UPDATE 1- San Francisco transit strike averted again as talks wear on
(Updates with no strike on Tuesday night)
SAN FRANCISCO Oct 15 (Reuters) - Unions agreed late on Tuesday to put off a potentially crippling San Francisco-area rail strike for a third day in a row, as talks with management wore on late into the night without an agreement.
The largest of two unions representing more than 2,000 Bay Area Rapid Transit (BART) drivers and staff said there had been some progress towards a deal on pay and contracts and trains would run as normal on Wednesday.
"We are encouraged by the progress we've achieved, and at the request of the federal mediators, we will continue to bargain," said Service Employees International Union spokeswoman Cecille Isidro.
About 400,000 passengers from San Francisco and surrounding areas rely on the rail system every day.
A strike would force them onto buses and other already-busy commuter routes, though a union representing workers at the Alameda-Contra Costa Transit Agency, on Monday notified its management it could call a strike as soon as Thursday.
The 2,000 BART drivers and staff have been working without a contract since June 30, and their unions have repeatedly said they were prepared to walk off the job if no deal was reached.
Two midnight deadlines for a strike have already come and gone since Sunday with no agreement.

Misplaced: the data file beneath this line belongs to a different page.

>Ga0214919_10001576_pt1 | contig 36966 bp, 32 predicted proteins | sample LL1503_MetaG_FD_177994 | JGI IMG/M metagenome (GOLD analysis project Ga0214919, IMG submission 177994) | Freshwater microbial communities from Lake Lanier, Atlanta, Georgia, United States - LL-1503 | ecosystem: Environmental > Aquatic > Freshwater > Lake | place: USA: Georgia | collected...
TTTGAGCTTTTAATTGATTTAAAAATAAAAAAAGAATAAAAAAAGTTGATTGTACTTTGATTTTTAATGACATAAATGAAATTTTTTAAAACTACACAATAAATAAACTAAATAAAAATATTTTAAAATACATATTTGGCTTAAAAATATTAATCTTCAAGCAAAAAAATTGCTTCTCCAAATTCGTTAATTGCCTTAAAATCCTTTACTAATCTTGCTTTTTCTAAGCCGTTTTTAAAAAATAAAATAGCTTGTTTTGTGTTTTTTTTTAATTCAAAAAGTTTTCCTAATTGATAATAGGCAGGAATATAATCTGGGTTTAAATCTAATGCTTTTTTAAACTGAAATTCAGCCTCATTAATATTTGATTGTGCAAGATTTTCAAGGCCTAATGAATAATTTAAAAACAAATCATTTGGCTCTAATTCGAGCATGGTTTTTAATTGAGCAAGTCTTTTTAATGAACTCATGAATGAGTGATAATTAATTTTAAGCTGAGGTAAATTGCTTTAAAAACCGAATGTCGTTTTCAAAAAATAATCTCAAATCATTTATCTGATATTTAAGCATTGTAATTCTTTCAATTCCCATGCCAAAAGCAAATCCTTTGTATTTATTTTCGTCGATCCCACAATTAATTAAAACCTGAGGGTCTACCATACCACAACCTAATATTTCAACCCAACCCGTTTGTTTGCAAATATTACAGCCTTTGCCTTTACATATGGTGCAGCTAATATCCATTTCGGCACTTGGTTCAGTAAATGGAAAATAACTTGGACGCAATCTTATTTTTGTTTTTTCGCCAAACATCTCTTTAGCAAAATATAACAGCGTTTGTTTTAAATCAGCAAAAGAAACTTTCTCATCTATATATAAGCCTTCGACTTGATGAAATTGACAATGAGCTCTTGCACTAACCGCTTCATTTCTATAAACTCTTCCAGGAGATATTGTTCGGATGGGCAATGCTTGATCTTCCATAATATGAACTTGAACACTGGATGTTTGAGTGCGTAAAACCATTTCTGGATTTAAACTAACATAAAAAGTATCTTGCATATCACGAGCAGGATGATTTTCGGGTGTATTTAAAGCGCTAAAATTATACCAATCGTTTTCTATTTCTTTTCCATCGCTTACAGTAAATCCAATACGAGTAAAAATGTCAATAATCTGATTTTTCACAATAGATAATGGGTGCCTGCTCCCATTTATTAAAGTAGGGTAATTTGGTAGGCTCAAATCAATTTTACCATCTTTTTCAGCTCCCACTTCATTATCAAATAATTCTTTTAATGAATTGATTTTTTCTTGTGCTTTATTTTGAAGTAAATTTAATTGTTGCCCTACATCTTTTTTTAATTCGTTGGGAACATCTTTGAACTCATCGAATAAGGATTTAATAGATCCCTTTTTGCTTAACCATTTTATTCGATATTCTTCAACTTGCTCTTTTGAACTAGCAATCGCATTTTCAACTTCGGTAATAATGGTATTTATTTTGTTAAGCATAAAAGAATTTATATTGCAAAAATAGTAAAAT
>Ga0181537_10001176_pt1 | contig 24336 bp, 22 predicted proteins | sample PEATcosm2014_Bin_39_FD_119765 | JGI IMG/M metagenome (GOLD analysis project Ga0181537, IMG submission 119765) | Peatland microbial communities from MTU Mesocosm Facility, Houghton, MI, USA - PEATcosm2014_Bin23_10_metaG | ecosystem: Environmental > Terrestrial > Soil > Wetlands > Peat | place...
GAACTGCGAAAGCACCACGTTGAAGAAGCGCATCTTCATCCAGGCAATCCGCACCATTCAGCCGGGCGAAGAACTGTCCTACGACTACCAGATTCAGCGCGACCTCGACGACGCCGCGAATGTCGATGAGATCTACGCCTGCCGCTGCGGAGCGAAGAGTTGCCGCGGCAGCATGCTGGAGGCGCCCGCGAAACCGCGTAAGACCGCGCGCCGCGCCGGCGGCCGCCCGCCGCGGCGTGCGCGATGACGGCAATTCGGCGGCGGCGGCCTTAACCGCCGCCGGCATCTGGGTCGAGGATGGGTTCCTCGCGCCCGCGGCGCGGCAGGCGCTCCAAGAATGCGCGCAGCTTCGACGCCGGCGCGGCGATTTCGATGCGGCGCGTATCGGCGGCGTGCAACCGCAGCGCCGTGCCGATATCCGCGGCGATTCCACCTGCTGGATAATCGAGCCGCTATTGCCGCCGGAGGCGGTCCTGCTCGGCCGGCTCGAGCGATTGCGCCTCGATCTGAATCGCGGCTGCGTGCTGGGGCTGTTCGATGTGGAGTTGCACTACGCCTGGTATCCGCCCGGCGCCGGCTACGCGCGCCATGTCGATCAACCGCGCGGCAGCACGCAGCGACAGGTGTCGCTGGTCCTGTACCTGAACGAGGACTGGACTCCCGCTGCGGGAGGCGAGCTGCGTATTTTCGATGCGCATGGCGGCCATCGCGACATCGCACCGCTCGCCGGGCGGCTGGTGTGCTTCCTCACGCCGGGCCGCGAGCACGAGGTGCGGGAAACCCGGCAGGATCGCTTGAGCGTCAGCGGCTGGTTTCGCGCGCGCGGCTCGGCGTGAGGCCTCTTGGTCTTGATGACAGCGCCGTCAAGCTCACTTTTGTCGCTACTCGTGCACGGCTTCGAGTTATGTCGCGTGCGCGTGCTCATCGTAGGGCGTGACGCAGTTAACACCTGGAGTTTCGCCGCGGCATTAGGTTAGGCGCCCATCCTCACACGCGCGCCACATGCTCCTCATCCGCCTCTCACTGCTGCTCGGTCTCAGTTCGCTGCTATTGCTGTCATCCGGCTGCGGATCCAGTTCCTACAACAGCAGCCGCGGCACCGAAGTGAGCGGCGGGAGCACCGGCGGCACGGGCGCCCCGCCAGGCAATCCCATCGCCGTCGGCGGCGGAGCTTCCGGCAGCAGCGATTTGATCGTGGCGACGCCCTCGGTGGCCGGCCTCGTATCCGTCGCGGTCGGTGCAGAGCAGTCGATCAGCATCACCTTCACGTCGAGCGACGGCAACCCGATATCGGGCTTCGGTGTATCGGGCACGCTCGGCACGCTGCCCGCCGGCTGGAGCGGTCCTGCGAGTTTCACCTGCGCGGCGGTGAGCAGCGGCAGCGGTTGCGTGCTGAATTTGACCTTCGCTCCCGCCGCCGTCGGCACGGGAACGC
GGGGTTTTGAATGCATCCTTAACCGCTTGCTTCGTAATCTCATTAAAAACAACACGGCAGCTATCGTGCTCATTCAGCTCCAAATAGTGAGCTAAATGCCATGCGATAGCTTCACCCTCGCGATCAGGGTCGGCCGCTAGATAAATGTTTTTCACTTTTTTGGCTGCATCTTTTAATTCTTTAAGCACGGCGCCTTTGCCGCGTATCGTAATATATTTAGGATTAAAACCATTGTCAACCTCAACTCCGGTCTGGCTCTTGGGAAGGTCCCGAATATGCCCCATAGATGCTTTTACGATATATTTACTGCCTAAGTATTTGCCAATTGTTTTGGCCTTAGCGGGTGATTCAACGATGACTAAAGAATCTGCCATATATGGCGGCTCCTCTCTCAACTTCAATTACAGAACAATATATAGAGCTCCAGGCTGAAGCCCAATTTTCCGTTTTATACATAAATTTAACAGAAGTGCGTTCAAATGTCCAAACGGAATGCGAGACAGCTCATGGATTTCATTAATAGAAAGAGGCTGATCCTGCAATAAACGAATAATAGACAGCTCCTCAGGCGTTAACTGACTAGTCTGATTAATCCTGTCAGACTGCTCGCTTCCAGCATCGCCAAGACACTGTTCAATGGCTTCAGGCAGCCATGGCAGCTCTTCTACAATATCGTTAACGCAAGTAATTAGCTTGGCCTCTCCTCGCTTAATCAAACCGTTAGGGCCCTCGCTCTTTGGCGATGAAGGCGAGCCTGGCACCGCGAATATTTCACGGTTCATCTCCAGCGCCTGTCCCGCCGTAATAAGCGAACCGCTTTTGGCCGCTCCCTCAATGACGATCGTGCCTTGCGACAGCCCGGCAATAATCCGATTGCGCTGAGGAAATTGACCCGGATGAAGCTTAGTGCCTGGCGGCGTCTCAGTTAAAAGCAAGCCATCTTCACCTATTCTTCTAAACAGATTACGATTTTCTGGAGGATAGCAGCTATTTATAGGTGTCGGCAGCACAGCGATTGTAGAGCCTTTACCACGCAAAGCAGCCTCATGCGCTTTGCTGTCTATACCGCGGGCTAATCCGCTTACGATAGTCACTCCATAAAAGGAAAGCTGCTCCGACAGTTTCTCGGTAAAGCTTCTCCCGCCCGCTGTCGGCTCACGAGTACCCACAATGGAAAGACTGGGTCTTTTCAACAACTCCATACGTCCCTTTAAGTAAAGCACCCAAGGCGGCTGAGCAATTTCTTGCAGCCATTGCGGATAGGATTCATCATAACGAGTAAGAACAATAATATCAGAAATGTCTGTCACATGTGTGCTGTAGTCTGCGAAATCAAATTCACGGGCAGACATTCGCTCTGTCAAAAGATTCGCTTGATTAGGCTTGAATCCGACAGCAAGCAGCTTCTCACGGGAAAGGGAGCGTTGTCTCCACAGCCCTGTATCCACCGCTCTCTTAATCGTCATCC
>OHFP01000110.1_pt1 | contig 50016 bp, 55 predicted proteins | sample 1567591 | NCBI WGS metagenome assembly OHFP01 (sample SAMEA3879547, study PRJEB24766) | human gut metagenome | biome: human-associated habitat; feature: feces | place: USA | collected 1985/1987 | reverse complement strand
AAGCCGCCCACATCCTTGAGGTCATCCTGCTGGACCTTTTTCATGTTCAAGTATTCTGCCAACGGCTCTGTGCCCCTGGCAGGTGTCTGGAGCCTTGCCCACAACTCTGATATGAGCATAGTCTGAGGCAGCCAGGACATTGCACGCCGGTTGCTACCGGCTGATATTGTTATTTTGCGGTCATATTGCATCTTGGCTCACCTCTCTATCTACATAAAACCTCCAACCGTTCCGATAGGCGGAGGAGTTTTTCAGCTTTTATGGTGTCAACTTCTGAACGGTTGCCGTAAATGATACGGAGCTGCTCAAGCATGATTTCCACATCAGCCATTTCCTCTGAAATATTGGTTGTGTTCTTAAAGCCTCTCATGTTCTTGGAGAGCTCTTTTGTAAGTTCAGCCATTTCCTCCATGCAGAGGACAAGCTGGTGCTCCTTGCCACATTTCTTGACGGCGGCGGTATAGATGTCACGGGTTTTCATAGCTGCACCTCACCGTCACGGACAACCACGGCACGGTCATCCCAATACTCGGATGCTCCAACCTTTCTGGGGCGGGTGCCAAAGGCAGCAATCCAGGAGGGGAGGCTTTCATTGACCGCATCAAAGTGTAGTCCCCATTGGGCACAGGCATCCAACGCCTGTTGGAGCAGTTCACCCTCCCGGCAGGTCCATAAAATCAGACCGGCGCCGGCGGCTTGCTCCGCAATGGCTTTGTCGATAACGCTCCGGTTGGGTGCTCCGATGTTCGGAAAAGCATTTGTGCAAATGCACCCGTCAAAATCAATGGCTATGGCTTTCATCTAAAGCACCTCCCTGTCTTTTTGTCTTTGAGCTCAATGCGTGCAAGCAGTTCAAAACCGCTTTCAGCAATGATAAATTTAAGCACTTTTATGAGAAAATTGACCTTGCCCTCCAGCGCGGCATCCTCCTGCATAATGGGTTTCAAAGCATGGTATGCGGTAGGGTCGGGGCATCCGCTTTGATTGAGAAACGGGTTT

Management has offered a 12 percent pay raise over four years for workers, and say they make an average of $79,000 plus benefits. The unions peg the average worker salary lower at $64,000, excluding manager pay.
The unions also point out that San Francisco and nearby Oakland are both among the 10 most expensive U.S. cities. Because the management offer also includes a demand that employees pay a portion of their medical and retirement benefit costs, some of the 12 percent offered in raises would be immediately swallowed up by those contributions.
The unions had initially asked for a three-year contract, with a 3.75 percent raise in each of the first two years and a 4 percent raise in the last year.
BART spokesman Rick Rice has said the transit system wanted workers to contribute to pensions, starting at 1 percent in the first year and growing to 4 percent in the fourth. The agency also wanted a cap on its healthcare costs, he said.
Bay Area commuters had a taste of the havoc a transit strike could bring in July, when BART employees walked off the job after their contract first expired. A strike was again threatened in August before Democratic Governor Jerry Brown intervened to seek a 60-day cooling-off period, now expired. (Writing and additional reporting by Dan Whitcomb; Editing by Stacey Joyce and Andrew Heavens)
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